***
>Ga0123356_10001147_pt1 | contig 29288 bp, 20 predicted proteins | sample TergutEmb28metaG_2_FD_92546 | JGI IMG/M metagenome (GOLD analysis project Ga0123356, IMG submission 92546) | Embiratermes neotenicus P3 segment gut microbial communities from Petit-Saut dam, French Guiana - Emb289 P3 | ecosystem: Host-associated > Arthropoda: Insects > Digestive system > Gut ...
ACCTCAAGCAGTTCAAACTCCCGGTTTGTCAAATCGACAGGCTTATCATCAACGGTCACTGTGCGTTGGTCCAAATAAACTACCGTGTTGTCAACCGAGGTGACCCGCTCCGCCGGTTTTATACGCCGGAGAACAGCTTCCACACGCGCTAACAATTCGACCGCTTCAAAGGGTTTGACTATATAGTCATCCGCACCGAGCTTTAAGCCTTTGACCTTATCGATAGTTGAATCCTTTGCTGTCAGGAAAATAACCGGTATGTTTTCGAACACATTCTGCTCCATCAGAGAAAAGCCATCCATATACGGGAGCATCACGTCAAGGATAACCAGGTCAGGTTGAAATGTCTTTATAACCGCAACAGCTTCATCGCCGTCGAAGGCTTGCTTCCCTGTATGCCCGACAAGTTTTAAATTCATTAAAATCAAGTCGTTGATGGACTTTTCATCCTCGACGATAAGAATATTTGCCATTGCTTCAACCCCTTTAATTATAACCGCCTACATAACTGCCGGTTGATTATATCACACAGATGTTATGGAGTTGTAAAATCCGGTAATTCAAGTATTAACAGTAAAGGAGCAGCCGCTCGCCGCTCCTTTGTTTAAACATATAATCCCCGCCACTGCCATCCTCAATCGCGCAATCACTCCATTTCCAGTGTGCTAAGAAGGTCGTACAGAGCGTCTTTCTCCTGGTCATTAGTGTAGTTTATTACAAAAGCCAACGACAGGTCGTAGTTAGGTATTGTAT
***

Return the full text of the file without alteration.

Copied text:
>Ga0123356_10001147_pt1 | contig 29288 bp, 20 predicted proteins | sample TergutEmb28metaG_2_FD_92546 | JGI IMG/M metagenome (GOLD analysis project Ga0123356, IMG submission 92546) | Embiratermes neotenicus P3 segment gut microbial communities from Petit-Saut dam, French Guiana - Emb289 P3 | ecosystem: Host-associated > Arthropoda: Insects > Digestive system > Gut ...
ACCTCAAGCAGTTCAAACTCCCGGTTTGTCAAATCGACAGGCTTATCATCAACGGTCACTGTGCGTTGGTCCAAATAAACTACCGTGTTGTCAACCGAGGTGACCCGCTCCGCCGGTTTTATACGCCGGAGAACAGCTTCCACACGCGCTAACAATTCGACCGCTTCAAAGGGTTTGACTATATAGTCATCCGCACCGAGCTTTAAGCCTTTGACCTTATCGATAGTTGAATCCTTTGCTGTCAGGAAAATAACCGGTATGTTTTCGAACACATTCTGCTCCATCAGAGAAAAGCCATCCATATACGGGAGCATCACGTCAAGGATAACCAGGTCAGGTTGAAATGTCTTTATAACCGCAACAGCTTCATCGCCGTCGAAGGCTTGCTTCCCTGTATGCCCGACAAGTTTTAAATTCATTAAAATCAAGTCGTTGATGGACTTTTCATCCTCGACGATAAGAATATTTGCCATTGCTTCAACCCCTTTAATTATAACCGCCTACATAACTGCCGGTTGATTATATCACACAGATGTTATGGAGTTGTAAAATCCGGTAATTCAAGTATTAACAGTAAAGGAGCAGCCGCTCGCCGCTCCTTTGTTTAAACATATAATCCCCGCCACTGCCATCCTCAATCGCGCAATCACTCCATTTCCAGTGTGCTAAGAAGGTCGTACAGAGCGTCTTTCTCCTGGTCATTAGTGTAGTTTATTACAAAAGCCAACGACAGGTCGTAGTTAGGTATTGTAT